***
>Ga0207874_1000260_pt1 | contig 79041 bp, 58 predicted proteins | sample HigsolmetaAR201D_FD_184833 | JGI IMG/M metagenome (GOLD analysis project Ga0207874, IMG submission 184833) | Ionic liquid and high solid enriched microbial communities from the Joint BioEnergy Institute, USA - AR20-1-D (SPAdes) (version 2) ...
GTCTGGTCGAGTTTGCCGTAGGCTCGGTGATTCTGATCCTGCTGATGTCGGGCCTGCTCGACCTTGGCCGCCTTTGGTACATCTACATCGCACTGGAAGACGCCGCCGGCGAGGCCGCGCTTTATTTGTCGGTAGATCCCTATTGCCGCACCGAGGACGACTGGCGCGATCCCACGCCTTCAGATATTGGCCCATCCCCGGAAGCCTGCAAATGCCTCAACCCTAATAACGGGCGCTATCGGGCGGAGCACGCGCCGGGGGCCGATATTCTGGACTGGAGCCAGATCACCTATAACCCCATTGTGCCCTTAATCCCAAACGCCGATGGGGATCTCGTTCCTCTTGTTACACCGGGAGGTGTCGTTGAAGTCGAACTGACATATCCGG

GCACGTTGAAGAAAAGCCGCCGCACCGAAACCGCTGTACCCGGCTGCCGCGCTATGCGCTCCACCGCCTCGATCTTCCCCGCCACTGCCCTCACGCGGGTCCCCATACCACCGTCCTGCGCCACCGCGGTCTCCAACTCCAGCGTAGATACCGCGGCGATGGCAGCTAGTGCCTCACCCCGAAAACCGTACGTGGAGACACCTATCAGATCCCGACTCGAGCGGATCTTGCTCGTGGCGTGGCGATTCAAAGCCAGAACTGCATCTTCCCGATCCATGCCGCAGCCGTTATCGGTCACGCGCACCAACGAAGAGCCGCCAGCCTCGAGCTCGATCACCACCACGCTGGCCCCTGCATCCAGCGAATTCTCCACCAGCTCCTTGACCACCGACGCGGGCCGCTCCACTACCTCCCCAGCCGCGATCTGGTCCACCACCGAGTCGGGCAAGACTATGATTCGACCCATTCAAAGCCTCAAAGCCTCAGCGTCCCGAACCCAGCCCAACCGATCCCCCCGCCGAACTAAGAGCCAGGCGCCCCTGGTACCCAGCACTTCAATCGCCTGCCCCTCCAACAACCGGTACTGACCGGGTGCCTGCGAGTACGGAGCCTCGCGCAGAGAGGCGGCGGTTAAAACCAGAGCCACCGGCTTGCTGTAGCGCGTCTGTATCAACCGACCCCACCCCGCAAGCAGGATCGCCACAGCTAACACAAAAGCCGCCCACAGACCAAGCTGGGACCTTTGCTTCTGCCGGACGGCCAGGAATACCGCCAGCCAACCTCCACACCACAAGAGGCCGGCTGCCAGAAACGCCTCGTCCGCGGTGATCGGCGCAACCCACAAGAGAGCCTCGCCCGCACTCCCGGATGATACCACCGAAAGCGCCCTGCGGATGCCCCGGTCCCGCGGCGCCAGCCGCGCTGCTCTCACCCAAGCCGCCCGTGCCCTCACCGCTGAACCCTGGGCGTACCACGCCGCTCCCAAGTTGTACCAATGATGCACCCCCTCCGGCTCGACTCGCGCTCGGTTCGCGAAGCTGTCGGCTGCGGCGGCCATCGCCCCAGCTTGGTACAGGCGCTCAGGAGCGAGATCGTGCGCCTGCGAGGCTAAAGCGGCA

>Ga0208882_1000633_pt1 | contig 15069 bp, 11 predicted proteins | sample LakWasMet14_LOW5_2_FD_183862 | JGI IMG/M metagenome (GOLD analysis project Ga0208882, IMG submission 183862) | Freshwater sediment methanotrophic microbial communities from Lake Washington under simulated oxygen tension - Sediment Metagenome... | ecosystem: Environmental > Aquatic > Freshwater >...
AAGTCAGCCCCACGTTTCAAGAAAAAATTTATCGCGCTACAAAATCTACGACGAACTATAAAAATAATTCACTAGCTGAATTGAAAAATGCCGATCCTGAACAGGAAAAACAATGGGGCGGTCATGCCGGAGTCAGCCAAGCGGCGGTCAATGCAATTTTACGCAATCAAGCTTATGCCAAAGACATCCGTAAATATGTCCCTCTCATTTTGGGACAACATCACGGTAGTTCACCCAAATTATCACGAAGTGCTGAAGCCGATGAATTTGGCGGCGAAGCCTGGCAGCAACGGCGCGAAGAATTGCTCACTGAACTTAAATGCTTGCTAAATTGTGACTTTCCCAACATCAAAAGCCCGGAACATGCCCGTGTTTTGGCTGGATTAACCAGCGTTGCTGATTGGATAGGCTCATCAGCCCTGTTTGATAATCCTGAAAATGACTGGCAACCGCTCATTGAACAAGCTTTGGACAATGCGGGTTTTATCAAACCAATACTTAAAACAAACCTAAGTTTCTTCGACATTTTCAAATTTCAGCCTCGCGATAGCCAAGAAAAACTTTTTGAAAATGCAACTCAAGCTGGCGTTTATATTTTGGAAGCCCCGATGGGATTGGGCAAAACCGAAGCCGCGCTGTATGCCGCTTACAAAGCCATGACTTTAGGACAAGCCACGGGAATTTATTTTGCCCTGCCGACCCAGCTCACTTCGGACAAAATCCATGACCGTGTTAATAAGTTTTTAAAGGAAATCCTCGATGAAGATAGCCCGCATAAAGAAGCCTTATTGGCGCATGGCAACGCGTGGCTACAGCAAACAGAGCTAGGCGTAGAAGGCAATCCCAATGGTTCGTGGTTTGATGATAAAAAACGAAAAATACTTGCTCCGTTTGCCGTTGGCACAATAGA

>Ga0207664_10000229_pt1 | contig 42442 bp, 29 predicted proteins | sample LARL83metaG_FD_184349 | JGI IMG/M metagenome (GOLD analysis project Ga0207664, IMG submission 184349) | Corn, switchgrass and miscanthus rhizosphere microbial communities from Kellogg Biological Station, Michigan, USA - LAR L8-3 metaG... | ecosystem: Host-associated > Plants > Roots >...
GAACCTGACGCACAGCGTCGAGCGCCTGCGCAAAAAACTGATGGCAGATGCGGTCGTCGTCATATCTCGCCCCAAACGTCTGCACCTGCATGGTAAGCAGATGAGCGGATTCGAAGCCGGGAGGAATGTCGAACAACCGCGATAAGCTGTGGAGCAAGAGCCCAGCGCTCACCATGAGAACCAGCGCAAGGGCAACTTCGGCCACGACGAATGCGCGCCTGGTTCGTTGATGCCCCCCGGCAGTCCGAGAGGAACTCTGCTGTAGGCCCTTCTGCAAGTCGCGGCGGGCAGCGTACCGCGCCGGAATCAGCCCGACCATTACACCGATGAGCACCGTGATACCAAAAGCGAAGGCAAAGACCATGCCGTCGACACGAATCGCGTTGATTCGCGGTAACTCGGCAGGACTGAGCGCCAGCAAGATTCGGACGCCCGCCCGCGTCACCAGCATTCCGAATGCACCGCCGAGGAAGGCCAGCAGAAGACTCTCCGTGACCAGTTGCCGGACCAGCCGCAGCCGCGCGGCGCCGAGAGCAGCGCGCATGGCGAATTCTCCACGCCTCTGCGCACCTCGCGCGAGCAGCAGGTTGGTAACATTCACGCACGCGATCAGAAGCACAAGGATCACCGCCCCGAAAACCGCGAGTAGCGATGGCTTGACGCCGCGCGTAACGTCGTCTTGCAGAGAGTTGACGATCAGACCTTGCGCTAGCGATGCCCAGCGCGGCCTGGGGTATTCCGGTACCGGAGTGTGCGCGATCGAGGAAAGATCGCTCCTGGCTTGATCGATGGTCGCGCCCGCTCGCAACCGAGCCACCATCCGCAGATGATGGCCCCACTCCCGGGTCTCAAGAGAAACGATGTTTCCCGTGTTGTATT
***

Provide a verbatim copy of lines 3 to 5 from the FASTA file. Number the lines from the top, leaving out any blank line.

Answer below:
GCACGTTGAAGAAAAGCCGCCGCACCGAAACCGCTGTACCCGGCTGCCGCGCTATGCGCTCCACCGCCTCGATCTTCCCCGCCACTGCCCTCACGCGGGTCCCCATACCACCGTCCTGCGCCACCGCGGTCTCCAACTCCAGCGTAGATACCGCGGCGATGGCAGCTAGTGCCTCACCCCGAAAACCGTACGTGGAGACACCTATCAGATCCCGACTCGAGCGGATCTTGCTCGTGGCGTGGCGATTCAAAGCCAGAACTGCATCTTCCCGATCCATGCCGCAGCCGTTATCGGTCACGCGCACCAACGAAGAGCCGCCAGCCTCGAGCTCGATCACCACCACGCTGGCCCCTGCATCCAGCGAATTCTCCACCAGCTCCTTGACCACCGACGCGGGCCGCTCCACTACCTCCCCAGCCGCGATCTGGTCCACCACCGAGTCGGGCAAGACTATGATTCGACCCATTCAAAGCCTCAAAGCCTCAGCGTCCCGAACCCAGCCCAACCGATCCCCCCGCCGAACTAAGAGCCAGGCGCCCCTGGTACCCAGCACTTCAATCGCCTGCCCCTCCAACAACCGGTACTGACCGGGTGCCTGCGAGTACGGAGCCTCGCGCAGAGAGGCGGCGGTTAAAACCAGAGCCACCGGCTTGCTGTAGCGCGTCTGTATCAACCGACCCCACCCCGCAAGCAGGATCGCCACAGCTAACACAAAAGCCGCCCACAGACCAAGCTGGGACCTTTGCTTCTGCCGGACGGCCAGGAATACCGCCAGCCAACCTCCACACCACAAGAGGCCGGCTGCCAGAAACGCCTCGTCCGCGGTGATCGGCGCAACCCACAAGAGAGCCTCGCCCGCACTCCCGGATGATACCACCGAAAGCGCCCTGCGGATGCCCCGGTCCCGCGGCGCCAGCCGCGCTGCTCTCACCCAAGCCGCCCGTGCCCTCACCGCTGAACCCTGGGCGTACCACGCCGCTCCCAAGTTGTACCAATGATGCACCCCCTCCGGCTCGACTCGCGCTCGGTTCGCGAAGCTGTCGGCTGCGGCGGCCATCGCCCCAGCTTGGTACAGGCGCTCAGGAGCGAGATCGTGCGCCTGCGAGGCTAAAGCGGCA

>Ga0208882_1000633_pt1 | contig 15069 bp, 11 predicted proteins | sample LakWasMet14_LOW5_2_FD_183862 | JGI IMG/M metagenome (GOLD analysis project Ga0208882, IMG submission 183862) | Freshwater sediment methanotrophic microbial communities from Lake Washington under simulated oxygen tension - Sediment Metagenome... | ecosystem: Environmental > Aquatic > Freshwater >...
AAGTCAGCCCCACGTTTCAAGAAAAAATTTATCGCGCTACAAAATCTACGACGAACTATAAAAATAATTCACTAGCTGAATTGAAAAATGCCGATCCTGAACAGGAAAAACAATGGGGCGGTCATGCCGGAGTCAGCCAAGCGGCGGTCAATGCAATTTTACGCAATCAAGCTTATGCCAAAGACATCCGTAAATATGTCCCTCTCATTTTGGGACAACATCACGGTAGTTCACCCAAATTATCACGAAGTGCTGAAGCCGATGAATTTGGCGGCGAAGCCTGGCAGCAACGGCGCGAAGAATTGCTCACTGAACTTAAATGCTTGCTAAATTGTGACTTTCCCAACATCAAAAGCCCGGAACATGCCCGTGTTTTGGCTGGATTAACCAGCGTTGCTGATTGGATAGGCTCATCAGCCCTGTTTGATAATCCTGAAAATGACTGGCAACCGCTCATTGAACAAGCTTTGGACAATGCGGGTTTTATCAAACCAATACTTAAAACAAACCTAAGTTTCTTCGACATTTTCAAATTTCAGCCTCGCGATAGCCAAGAAAAACTTTTTGAAAATGCAACTCAAGCTGGCGTTTATATTTTGGAAGCCCCGATGGGATTGGGCAAAACCGAAGCCGCGCTGTATGCCGCTTACAAAGCCATGACTTTAGGACAAGCCACGGGAATTTATTTTGCCCTGCCGACCCAGCTCACTTCGGACAAAATCCATGACCGTGTTAATAAGTTTTTAAAGGAAATCCTCGATGAAGATAGCCCGCATAAAGAAGCCTTATTGGCGCATGGCAACGCGTGGCTACAGCAAACAGAGCTAGGCGTAGAAGGCAATCCCAATGGTTCGTGGTTTGATGATAAAAAACGAAAAATACTTGCTCCGTTTGCCGTTGGCACAATAGA